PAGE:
The wife of multibillionaire hedge fund manager Ken Griffin is asking a judge to throw out the prenuptial agreement that she says was signed under duress. If her request is granted, it could lead to one of the biggest divorce settlements in America.
Griffin, 45, filed for divorce this summer from his wife of 11 years, claiming irreconcilable differences.
Anne Griffin, 43, told a judge Tuesday that she was forced to sign their prenuptial agreement and asked that it be scrapped.
The Griffins were married in 2003 in a lavish ceremony held at the Palace of Versailles in France. They live in Chicago and have three children.
In court papers filed in Cook County, Ill., Anne Griffin says the couple “argued intensely” in the days before the wedding about their prenuptial agreement. She alleges that her then soon-to-be-husband became violent and asked her to go a psychologist, whom she says convinced her to sign the prenup. Anne Griffin said she signed the agreement three hours before the couple’s rehearsal dinner.
She also alleges that her husband failed to disclose that he’d had a prior professional relationship with the psychologist who counseled her then.
In legal filings, Anne, once a successful money manager herself, says the prenup would leave her with 1 percent of her husband’s estimated $5 billion-plus fortune, or around $50 million.
“This could be one of the biggest divorces we’ve seen in this country,” Vikki Ziegler, a celebrity divorce attorney not involved with this case, told ABC News. “[Anne] Griffin could get up to half of Kenneth Griffin’s net worth, and that could be over two and a half billion dollars.”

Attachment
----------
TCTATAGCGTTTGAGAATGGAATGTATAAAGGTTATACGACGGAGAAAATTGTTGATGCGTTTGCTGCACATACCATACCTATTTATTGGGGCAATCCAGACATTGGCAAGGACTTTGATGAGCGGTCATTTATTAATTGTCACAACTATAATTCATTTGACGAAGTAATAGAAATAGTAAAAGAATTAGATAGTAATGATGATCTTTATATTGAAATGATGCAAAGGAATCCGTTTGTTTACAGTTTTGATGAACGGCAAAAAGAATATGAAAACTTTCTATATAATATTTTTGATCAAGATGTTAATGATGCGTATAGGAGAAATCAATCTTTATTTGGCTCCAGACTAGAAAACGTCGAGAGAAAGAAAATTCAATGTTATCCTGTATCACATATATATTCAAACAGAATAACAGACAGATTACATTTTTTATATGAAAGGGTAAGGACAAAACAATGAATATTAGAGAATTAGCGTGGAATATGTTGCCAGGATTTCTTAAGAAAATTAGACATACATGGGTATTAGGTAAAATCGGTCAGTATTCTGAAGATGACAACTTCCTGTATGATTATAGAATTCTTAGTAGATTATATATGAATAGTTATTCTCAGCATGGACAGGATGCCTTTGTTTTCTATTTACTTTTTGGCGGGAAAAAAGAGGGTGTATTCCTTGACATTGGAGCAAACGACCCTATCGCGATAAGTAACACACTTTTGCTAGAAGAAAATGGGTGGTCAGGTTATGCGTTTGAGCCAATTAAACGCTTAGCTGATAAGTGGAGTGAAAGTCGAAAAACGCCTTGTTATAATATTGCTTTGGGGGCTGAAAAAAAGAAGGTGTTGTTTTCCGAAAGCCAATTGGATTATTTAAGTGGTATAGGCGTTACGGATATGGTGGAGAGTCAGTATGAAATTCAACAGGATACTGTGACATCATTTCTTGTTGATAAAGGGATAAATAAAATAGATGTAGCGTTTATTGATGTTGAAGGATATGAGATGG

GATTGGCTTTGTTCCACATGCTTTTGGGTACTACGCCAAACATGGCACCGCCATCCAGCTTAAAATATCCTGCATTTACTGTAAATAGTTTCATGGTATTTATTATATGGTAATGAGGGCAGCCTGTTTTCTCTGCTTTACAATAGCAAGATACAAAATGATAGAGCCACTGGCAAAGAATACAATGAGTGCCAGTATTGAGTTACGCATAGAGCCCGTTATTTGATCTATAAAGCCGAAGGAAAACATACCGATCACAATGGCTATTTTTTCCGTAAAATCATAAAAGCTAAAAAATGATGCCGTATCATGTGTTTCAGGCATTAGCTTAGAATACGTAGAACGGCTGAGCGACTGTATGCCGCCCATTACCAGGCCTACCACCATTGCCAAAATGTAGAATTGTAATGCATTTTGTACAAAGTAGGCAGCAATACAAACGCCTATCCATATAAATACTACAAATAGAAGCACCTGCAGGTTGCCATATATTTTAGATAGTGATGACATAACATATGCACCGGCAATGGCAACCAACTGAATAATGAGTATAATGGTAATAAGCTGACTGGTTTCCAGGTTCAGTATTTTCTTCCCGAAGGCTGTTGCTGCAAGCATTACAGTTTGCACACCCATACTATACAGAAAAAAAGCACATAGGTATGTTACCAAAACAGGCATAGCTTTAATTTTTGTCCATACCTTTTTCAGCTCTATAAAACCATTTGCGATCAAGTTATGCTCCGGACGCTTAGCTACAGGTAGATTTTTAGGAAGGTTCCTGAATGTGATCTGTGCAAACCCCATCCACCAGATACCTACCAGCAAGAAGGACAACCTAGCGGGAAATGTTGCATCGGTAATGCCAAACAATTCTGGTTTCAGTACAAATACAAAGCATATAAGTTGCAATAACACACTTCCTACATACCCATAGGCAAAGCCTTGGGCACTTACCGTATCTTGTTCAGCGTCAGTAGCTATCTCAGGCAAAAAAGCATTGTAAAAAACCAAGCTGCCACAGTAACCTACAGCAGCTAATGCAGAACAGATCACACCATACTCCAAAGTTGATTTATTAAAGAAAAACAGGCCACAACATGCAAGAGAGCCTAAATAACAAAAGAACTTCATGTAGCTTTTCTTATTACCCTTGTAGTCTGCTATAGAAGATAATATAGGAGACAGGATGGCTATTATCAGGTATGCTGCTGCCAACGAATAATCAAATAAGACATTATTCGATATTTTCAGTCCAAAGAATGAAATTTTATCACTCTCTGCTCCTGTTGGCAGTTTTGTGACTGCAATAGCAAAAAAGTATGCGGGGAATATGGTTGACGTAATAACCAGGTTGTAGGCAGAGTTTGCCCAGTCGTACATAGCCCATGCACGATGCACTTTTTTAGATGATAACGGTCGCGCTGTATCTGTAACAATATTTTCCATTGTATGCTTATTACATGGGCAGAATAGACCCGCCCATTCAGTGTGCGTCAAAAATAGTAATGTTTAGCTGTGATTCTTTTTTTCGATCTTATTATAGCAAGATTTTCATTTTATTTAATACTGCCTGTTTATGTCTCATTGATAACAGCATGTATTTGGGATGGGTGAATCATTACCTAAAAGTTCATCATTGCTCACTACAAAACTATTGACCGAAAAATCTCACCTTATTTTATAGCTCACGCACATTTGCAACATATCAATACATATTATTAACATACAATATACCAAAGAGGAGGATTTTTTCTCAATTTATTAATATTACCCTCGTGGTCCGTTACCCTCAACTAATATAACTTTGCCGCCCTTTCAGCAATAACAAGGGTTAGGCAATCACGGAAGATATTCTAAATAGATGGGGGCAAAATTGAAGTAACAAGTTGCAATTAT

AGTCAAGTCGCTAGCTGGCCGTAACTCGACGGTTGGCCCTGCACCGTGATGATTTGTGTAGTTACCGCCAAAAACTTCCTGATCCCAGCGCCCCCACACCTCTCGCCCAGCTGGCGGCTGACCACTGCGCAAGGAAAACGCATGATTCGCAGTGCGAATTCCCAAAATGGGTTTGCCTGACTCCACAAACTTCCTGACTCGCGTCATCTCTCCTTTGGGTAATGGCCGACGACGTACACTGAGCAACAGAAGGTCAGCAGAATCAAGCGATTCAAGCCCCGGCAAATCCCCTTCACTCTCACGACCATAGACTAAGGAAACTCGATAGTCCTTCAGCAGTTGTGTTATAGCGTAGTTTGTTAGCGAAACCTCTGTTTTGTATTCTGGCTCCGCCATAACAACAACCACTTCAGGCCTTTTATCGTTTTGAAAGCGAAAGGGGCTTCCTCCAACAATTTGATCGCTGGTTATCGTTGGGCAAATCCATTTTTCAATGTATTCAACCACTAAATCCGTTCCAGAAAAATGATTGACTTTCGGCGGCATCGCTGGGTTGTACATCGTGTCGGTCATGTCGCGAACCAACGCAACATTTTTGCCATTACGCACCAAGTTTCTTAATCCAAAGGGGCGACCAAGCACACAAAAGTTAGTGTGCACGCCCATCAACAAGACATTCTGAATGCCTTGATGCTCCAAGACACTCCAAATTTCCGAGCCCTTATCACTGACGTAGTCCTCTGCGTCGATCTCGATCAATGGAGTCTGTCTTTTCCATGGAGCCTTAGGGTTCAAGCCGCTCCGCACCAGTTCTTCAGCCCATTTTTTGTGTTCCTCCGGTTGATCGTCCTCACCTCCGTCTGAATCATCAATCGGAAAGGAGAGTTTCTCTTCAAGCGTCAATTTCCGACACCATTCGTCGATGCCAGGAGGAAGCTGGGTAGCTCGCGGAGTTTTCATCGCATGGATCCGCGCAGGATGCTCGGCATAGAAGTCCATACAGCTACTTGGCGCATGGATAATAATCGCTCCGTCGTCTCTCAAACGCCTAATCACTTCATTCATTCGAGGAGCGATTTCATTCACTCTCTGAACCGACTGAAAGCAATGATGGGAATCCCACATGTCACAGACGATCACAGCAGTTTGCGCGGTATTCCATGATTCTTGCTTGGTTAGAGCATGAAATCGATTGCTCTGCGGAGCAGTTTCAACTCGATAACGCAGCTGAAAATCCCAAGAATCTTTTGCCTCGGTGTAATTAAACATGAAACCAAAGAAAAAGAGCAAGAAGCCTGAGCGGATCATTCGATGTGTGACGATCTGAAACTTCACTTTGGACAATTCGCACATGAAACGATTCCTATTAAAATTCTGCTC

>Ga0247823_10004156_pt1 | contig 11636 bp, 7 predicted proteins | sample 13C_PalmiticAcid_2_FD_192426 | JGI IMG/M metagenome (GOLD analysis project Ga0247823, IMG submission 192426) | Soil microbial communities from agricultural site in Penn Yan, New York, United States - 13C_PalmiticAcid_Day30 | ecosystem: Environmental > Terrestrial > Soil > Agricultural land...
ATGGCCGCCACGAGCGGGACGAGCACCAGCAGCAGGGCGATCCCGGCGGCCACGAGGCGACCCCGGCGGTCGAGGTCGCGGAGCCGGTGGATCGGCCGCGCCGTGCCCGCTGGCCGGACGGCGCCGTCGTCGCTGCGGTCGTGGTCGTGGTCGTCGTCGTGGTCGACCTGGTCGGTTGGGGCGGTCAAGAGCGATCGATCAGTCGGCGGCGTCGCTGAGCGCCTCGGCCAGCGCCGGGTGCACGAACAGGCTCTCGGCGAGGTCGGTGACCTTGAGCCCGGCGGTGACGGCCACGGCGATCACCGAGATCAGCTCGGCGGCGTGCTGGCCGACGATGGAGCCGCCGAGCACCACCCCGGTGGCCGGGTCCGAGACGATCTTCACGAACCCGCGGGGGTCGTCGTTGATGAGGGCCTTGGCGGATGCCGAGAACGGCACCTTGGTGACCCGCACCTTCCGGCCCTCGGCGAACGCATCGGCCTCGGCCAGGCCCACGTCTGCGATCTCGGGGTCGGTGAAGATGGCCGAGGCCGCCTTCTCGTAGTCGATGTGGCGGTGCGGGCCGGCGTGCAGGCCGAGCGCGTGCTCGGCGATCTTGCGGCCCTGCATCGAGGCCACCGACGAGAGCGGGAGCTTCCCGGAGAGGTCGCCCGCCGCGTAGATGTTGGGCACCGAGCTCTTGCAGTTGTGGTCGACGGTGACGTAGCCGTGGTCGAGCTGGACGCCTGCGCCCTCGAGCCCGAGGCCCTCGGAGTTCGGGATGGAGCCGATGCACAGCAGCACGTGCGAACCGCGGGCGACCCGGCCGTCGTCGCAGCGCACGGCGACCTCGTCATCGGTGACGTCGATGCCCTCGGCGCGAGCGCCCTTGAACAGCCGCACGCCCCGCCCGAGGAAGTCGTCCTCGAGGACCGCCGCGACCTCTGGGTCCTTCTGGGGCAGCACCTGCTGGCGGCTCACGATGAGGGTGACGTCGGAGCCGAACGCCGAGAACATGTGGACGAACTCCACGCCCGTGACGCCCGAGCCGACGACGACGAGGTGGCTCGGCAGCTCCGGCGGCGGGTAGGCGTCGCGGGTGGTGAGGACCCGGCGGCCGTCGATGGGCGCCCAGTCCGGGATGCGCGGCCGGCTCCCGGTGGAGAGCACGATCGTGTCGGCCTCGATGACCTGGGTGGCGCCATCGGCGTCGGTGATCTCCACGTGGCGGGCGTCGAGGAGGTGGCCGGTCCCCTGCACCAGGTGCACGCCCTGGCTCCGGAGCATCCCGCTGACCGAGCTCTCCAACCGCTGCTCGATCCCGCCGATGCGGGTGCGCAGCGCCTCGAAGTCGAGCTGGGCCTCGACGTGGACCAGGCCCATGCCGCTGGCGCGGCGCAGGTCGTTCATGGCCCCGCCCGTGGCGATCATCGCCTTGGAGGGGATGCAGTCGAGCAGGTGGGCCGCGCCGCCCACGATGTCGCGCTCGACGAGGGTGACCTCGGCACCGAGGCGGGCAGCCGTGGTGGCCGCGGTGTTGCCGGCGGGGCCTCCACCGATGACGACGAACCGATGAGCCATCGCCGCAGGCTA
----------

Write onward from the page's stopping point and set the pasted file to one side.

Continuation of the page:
Anne Griffin is asking the judge to set aside the prenup based on a number of things, Ziegler said.
“Number one: She was saying she was forced and coerced into signing the prenup agreement twenty-four hours before wedding. Number two: she is saying the document is unconscionable and should not be upheld. And the third … is that Anne didn’t have enough time to consider all the assets,” Ziegler said.
Ken Griffin’s lawyers deny his wife’s allegations, characterizing them as salacious and untrue.
Ken Griffin’s attorney said in a statement that it was “sad that Anne continues to make inflammatory statements purely for her own gain, and in an effort to attract publicity to what should be a private matter.”
Ken Griffin is the founder of the Chicago-based Citadel LLC.
Nathan Vardi, associated editor at Forbes magazine, said Griffin is a notably prominent player in the business.
“He’s as big as they come,” Vardi told ABC News. “He’s the guy people in the financial industry want to be, and also the guy that they fear.”